“To support the speed, finality and sustainability required for business, we knew mining would be unsustainable because of its cost and (slow) transaction processing speeds,” said Chris Ferris, chief technology officer of open technology at IBM.
Blockchain developer R3 has built its own energy-efficient blockchain for major financial institutions. They developed the permissioned blockchain Corda to accommodate banking regulations around protecting sensitive customer data.
The major players face competition from a sea of fintech startups and university researchers. “These days every geek has an ICO white paper in their hands and they’re pushing (their algorithm). More than half of them are broken,” Sirer said.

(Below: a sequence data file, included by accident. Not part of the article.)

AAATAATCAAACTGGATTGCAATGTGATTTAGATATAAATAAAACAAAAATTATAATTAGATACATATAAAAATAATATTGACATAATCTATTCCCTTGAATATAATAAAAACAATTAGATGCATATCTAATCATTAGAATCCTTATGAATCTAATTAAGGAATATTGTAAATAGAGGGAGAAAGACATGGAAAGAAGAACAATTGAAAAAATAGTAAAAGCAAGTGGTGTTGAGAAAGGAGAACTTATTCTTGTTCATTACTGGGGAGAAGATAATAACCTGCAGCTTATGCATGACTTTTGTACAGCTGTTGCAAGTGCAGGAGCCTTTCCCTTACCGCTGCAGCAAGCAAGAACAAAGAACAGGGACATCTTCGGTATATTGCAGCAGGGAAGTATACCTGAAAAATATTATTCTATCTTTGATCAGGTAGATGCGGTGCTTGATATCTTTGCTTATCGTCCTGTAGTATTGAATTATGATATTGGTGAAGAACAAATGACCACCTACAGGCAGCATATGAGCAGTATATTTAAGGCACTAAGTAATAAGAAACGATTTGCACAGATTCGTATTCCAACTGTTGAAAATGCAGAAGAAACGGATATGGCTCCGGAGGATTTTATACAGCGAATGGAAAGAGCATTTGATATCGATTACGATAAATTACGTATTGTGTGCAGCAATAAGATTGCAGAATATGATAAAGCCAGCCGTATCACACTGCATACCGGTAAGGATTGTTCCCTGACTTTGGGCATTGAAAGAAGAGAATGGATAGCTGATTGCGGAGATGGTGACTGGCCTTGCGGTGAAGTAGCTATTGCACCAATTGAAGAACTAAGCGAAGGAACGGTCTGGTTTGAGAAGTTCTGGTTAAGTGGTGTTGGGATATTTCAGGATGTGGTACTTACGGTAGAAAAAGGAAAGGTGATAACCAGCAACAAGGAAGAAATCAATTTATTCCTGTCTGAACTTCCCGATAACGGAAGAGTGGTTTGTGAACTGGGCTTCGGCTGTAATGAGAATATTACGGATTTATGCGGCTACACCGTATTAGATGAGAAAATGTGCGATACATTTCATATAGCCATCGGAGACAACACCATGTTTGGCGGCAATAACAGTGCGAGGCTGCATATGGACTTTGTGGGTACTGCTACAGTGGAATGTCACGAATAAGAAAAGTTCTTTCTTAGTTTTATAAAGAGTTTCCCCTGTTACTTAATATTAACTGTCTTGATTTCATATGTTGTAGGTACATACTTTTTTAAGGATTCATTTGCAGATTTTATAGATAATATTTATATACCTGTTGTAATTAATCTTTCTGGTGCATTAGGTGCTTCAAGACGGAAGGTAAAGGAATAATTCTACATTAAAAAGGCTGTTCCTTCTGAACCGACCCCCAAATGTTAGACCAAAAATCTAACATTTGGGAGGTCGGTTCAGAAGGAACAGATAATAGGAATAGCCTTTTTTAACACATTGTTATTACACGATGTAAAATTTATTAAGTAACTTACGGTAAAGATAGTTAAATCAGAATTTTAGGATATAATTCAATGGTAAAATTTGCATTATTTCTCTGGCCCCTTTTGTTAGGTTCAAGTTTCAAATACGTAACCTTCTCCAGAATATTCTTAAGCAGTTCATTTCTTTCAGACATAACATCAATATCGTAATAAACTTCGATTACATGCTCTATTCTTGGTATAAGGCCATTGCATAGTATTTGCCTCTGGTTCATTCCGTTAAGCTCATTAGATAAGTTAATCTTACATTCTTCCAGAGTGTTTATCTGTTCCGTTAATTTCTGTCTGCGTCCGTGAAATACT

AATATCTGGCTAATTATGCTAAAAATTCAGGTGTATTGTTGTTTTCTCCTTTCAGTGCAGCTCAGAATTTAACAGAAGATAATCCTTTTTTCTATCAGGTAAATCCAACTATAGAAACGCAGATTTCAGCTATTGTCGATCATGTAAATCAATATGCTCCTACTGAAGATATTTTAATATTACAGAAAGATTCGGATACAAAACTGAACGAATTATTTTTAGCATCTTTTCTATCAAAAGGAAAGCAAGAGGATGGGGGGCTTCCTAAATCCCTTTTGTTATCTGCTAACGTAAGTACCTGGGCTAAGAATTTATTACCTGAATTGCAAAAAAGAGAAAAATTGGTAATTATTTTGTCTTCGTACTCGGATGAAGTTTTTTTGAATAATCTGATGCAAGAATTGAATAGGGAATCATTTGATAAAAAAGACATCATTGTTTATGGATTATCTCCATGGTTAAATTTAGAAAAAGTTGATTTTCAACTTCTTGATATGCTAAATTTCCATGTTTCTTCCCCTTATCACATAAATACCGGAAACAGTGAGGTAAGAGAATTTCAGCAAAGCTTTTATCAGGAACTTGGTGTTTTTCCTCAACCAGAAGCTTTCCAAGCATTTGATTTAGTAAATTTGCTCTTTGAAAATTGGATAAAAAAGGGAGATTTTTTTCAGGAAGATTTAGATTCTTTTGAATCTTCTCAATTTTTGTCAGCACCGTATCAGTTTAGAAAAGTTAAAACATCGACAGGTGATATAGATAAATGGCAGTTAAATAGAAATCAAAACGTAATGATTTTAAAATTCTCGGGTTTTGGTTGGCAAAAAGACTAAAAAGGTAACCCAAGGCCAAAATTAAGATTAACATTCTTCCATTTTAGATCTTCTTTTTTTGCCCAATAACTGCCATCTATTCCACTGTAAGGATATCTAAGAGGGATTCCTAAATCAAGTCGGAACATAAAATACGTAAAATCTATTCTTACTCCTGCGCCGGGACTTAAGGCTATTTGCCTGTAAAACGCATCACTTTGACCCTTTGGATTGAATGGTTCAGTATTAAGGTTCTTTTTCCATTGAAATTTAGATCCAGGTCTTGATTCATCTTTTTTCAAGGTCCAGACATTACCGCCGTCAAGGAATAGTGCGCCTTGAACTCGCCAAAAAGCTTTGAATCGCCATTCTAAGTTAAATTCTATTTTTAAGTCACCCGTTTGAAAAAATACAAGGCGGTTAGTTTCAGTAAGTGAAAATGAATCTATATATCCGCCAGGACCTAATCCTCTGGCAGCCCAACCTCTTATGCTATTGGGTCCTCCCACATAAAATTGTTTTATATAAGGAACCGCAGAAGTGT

Sirer’s team at Cornell is developing a green blockchain algorithm called proof-of-useful work, in which the next computer to validate a block and collect new coins is chosen based on energy expended performing a useful function in the real world.
“For example they might be trying to do protein folding. ‘Look, I worked for 10 minutes and solved so many protein fold efforts and that should entitle me to add a block to the end of the blockchain,'” Sirer said.
His team faces competition from MIT professor of engineering Silvio Micali. Launching its currency in May, his startup Algorand developed a public blockchain that runs on a version of proof-of-stake, which drives electricity consumption to almost zero, Micali said. The blockchain can process thousands of transactions every few seconds, he said.
The money Algorand saves in electricity costs are then passed on to those who transact using the blockchain, resulting in much lower fees than when transacting with bitcoin, Micali said.
In the race to business-friendly blockchain, Micali welcomes competition from the corporate giants of America. But on a fundamental level, he said, “I care about the planet.”